Despite the fact that the Scopes Monkey Trial took place over 80 years ago, the teaching of evolution in public schools is still a controversial topic these days. And the outlook for sound science is not all that great. In Mississippi, a state legislator introduced a bill that would require a disclaimer be placed in school textbooks about evolution. The warning reads in part:
This textbook discusses evolution, a controversial theory some scientists present as a scientific explanation for the origin of living things. No one was present when life first appeared on earth. Therefore, any statement about life’s origins should be considered a theory.
The disclaimer concludes: “Study hard and keep an open mind.”
This is pretty sad – this public official has so little understanding of how science works that thinks that scientists can only make conclusions based events they personally witnessed. Think of the implications! If it snows today in Chicago, and I fly to Chicago tomorrow, I can’t conclude that it snowed in Chicago the day before because I wasn’t there to see the snow fall. If we take this line of reasoning to its logical conclusion, no one was present when God created the universe, so any statement in the book of Genesis “should be considered a theory.”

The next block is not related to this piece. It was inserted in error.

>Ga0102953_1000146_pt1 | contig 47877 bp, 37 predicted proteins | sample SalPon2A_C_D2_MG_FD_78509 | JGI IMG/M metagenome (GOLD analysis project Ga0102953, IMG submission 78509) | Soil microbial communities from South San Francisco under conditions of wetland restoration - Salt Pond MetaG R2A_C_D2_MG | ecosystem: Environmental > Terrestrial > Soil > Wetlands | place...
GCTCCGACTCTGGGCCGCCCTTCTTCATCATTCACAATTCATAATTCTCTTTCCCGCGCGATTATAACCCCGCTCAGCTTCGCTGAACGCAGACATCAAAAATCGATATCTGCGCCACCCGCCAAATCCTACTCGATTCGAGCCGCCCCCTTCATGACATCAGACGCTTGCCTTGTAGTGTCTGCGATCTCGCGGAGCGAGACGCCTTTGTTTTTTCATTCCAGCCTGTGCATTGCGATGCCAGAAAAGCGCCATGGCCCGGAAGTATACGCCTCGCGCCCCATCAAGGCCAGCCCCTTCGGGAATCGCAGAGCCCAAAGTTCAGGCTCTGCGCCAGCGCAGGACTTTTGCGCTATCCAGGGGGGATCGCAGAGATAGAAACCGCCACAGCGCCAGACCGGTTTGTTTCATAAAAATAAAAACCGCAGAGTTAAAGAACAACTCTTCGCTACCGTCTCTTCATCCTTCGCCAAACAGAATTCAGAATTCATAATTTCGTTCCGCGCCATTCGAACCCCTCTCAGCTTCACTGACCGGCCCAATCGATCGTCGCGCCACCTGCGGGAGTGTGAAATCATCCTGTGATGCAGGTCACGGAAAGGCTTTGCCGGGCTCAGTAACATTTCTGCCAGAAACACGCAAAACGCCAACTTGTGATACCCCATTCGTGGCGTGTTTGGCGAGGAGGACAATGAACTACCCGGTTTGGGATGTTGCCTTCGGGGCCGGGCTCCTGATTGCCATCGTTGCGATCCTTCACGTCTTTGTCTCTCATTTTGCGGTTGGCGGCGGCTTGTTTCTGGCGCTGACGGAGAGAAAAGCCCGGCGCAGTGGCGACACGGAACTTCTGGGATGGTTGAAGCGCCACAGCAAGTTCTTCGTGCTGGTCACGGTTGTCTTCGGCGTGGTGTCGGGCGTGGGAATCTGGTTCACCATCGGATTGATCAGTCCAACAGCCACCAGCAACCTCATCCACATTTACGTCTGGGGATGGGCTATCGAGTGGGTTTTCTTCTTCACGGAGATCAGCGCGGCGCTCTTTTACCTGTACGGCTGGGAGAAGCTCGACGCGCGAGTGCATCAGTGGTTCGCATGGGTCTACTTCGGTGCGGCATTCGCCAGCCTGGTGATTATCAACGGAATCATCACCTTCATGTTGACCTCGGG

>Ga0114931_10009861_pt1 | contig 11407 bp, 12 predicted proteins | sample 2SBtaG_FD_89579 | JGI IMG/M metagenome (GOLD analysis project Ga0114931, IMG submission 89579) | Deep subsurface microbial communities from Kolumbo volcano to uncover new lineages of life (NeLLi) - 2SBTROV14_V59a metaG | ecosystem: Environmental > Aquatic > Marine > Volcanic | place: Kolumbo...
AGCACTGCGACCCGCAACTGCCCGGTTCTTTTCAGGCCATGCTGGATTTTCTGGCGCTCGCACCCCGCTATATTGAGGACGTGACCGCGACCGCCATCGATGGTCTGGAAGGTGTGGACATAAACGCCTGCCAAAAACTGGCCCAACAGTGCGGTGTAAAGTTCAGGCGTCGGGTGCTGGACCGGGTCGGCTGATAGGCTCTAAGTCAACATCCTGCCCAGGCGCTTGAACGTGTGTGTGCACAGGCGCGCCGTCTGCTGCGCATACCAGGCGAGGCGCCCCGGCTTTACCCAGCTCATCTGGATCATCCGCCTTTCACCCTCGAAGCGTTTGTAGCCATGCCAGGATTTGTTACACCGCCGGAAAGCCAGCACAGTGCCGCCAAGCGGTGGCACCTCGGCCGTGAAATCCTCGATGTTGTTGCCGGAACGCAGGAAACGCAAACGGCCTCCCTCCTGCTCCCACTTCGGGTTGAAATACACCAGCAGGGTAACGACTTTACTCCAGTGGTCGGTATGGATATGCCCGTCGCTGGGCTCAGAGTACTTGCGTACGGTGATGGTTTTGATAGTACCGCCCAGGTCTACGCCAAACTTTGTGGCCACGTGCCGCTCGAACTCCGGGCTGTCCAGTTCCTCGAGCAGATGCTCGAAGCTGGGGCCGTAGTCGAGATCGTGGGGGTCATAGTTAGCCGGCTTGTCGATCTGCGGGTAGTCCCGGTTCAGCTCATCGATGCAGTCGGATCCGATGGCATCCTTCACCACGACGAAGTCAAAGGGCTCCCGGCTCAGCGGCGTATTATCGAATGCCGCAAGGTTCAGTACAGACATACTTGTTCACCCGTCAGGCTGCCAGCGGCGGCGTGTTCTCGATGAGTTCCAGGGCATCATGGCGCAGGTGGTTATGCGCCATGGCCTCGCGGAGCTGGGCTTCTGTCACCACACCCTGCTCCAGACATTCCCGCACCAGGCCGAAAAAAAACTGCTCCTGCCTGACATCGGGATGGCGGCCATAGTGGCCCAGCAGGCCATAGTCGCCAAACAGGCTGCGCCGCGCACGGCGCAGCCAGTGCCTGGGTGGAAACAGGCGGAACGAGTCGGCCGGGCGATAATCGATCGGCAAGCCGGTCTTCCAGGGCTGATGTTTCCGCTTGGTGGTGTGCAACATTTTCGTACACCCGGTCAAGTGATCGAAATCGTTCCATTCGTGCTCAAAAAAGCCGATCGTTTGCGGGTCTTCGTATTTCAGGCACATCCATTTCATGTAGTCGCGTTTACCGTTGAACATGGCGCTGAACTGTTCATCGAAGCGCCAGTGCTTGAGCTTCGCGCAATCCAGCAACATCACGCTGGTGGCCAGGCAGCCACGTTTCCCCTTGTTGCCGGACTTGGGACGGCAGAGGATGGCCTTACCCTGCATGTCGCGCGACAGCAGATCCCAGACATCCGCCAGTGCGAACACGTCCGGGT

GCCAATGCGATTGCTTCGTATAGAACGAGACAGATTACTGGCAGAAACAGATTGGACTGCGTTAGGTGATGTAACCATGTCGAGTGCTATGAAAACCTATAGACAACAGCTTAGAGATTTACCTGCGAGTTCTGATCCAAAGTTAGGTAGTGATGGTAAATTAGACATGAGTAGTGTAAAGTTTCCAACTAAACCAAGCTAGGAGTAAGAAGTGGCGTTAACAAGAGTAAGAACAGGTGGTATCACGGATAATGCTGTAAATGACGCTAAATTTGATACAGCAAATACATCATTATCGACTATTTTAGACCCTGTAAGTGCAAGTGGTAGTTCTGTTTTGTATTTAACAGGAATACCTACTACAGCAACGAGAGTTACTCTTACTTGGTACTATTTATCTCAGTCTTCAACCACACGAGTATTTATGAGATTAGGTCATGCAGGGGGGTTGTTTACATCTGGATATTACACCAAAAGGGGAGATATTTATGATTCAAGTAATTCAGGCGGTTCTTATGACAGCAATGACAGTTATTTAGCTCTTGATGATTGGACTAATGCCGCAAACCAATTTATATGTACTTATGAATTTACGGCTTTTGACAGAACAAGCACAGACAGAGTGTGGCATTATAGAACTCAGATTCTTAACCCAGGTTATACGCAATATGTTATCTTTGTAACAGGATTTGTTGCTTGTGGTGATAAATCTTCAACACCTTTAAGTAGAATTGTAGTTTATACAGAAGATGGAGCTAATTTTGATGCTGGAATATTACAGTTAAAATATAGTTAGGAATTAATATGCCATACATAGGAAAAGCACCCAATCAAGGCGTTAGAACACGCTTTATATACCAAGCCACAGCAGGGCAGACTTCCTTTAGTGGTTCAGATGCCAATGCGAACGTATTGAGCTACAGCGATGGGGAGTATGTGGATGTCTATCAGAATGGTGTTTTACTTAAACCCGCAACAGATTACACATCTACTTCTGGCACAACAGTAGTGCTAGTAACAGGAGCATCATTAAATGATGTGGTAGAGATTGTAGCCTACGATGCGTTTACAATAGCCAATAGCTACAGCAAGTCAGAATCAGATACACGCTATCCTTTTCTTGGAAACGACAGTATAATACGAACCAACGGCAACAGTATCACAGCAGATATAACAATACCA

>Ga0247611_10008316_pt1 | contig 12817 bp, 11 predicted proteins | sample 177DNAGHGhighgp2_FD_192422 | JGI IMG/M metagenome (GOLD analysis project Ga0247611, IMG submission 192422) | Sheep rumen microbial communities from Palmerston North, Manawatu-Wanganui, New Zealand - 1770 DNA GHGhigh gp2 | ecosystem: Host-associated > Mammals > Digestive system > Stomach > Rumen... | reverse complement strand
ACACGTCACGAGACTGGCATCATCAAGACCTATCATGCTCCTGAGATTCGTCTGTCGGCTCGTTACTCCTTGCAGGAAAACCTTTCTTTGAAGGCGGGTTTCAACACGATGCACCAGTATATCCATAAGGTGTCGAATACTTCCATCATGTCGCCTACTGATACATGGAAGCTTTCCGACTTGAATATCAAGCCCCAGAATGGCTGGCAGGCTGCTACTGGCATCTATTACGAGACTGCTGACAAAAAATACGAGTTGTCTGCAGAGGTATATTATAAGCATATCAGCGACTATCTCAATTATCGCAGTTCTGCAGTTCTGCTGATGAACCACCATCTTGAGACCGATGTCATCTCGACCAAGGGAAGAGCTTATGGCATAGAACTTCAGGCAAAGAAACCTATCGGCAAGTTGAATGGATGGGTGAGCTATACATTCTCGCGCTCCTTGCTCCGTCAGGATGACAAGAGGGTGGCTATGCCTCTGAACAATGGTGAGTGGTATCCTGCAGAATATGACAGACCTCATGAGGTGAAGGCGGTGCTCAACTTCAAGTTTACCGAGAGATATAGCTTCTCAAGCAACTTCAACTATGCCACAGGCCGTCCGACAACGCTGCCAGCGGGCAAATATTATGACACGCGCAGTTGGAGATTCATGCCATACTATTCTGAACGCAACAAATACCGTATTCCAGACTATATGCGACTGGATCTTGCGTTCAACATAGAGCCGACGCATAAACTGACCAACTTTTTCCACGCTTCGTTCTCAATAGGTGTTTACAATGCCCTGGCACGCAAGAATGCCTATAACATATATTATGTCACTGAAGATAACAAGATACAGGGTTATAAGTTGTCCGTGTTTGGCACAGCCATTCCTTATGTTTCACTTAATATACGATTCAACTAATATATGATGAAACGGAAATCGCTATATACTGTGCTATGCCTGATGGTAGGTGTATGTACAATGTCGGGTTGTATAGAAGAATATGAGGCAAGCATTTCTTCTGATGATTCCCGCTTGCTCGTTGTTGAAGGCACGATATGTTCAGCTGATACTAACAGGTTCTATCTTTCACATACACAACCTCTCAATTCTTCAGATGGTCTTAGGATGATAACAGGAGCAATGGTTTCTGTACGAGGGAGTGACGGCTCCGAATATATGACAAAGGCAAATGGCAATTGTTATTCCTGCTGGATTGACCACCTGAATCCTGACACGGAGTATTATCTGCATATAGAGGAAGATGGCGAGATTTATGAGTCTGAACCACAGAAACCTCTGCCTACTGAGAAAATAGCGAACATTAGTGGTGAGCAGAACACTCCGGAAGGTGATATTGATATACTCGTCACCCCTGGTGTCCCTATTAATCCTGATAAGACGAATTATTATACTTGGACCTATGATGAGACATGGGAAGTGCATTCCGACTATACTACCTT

Mississippi could become the second state to print a textbook disclaimer on evolution – I suppose they want to “keep up with the Joneses” over in Alabama.
Fortunately, in nearby Texas science scored a victory this week. There the State Board of Education voted to abandon a longtime state requirement that high school science teachers cover the “weaknesses of evolution.” One socially conservative board member opposed the effort, arguing that teaching the weaknesses of evolution doesn’t mean “you’re supposed to teach creationism or intelligent design.” Oh sure, then why else would you attempt to undermine evolution? Just for kicks? While we’re at it, let’s try to confuse impressionable students by telling them that 2+2 = 5.
It’s not true…but hey, keep an open mind!